Breaking down bollard requirements by use and regulatory body

A frequent point of confusion in streetscape construction project planning is parsing out whether bollards are necessary or required.

Owners and specifiers of such projects are likely familiar with the visual and decorative role bollards can play, and they probably also know there are instances when certain kinds of bollards are mandatory and not optional.

But any search for certainty on the subject will reveal that straight answers are still hard to come by. The myriad standards or mandates that end up influencing bollard specification exert that influence indirectly.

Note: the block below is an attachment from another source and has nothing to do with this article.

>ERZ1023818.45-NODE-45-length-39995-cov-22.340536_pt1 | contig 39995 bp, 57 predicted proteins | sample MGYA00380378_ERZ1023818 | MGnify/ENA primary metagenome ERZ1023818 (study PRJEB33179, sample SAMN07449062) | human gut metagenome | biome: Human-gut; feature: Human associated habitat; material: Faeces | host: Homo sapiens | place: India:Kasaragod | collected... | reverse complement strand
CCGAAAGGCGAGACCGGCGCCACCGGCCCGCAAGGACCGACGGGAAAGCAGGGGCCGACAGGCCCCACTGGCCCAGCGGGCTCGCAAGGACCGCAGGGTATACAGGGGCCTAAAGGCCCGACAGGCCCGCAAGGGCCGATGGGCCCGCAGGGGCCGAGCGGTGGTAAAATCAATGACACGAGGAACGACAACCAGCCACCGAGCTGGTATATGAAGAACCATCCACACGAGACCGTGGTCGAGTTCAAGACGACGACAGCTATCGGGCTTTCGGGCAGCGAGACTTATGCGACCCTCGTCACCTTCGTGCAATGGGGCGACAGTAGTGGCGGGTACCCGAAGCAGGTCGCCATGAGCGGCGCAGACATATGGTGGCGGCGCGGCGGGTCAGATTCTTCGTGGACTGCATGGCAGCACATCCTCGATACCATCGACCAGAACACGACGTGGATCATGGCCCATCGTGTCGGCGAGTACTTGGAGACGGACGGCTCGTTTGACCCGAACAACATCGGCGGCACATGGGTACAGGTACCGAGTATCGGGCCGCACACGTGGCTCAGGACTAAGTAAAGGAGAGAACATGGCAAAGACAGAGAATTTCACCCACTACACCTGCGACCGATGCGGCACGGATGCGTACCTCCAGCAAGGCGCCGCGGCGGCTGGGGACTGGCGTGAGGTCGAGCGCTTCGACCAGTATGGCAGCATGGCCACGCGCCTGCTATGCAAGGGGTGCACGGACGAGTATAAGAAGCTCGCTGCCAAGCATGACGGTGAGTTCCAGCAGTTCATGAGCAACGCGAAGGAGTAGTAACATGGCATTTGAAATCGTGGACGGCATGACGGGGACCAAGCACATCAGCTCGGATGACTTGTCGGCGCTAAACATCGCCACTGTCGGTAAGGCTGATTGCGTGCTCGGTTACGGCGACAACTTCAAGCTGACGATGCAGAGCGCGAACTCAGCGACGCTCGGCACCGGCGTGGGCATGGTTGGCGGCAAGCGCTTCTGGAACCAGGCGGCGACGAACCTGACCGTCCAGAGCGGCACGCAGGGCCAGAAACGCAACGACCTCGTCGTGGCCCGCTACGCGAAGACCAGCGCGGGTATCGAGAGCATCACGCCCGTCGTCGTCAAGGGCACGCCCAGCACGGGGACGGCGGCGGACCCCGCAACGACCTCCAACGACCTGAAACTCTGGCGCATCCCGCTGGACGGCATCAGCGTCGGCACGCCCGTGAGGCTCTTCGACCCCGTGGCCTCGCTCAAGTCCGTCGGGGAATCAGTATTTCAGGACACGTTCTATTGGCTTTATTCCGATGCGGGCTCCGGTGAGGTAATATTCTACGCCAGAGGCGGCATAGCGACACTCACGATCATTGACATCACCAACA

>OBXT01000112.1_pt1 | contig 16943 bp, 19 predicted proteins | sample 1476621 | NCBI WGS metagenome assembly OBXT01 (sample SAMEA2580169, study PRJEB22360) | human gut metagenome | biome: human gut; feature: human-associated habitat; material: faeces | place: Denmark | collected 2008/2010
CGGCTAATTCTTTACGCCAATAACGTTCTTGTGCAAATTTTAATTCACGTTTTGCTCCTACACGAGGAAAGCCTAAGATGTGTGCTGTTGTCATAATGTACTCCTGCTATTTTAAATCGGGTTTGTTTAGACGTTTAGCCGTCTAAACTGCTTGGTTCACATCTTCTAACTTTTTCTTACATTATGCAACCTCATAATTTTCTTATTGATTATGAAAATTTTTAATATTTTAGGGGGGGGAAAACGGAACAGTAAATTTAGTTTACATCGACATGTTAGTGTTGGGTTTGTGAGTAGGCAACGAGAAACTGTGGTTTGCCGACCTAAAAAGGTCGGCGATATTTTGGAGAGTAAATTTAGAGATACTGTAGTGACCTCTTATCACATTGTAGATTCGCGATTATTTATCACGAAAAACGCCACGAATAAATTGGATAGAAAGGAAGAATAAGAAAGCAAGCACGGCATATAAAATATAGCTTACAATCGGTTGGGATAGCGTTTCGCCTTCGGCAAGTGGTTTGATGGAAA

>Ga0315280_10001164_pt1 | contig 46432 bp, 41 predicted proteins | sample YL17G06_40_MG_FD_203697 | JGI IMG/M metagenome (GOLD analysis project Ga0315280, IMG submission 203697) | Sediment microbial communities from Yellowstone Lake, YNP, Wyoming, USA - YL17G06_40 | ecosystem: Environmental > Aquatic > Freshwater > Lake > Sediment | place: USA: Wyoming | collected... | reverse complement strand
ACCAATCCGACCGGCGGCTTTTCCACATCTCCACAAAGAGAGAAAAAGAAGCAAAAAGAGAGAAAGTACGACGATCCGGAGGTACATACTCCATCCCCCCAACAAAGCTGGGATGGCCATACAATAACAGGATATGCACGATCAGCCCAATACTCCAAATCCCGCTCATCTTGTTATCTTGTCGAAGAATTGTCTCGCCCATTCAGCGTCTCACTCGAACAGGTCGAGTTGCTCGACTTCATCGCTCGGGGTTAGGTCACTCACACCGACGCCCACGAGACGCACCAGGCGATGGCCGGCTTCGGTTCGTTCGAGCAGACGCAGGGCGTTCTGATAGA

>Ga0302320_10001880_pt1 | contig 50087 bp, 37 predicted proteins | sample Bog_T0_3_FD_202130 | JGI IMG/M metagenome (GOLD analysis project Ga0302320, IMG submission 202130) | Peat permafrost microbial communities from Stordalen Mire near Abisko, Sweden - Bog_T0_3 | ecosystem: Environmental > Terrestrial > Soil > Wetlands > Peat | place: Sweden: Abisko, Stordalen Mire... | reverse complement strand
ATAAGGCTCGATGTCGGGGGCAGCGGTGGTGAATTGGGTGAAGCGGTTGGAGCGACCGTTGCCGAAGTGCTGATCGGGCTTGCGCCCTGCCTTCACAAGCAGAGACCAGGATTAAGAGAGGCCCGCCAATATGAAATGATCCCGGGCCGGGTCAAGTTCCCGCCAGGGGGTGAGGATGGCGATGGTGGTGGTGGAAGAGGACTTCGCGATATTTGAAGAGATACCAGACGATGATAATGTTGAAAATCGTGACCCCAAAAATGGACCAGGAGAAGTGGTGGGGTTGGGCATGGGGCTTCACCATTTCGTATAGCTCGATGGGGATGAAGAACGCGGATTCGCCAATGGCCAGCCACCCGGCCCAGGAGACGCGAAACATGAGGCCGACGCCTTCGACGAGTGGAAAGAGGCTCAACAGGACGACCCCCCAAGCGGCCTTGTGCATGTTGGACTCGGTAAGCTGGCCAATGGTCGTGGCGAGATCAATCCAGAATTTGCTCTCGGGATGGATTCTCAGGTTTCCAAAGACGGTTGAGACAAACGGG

Read more to learn about:

  • Industry standards’ and government regulations’ use of the term “barrier” vs. “bollard”
  • How the adoption by government institutions of certain industry standards create barrier requirements which are de facto if not explicitly de jure
  • What applicable ASTM testing methods mean for bollard installation and bollard spacing requirements
  • The ways that public accessibility legislation can drive bollard placement requirements

Use this article to get a better idea of the regulatory patchwork you’re grappling with. To see how this subject fits into bollard specification more broadly, read our in-depth guide here.

Cast iron bollards outside the entry of a mixed-use commercial and residential building.

Are bollards required by code?

A short answer is no, not normally.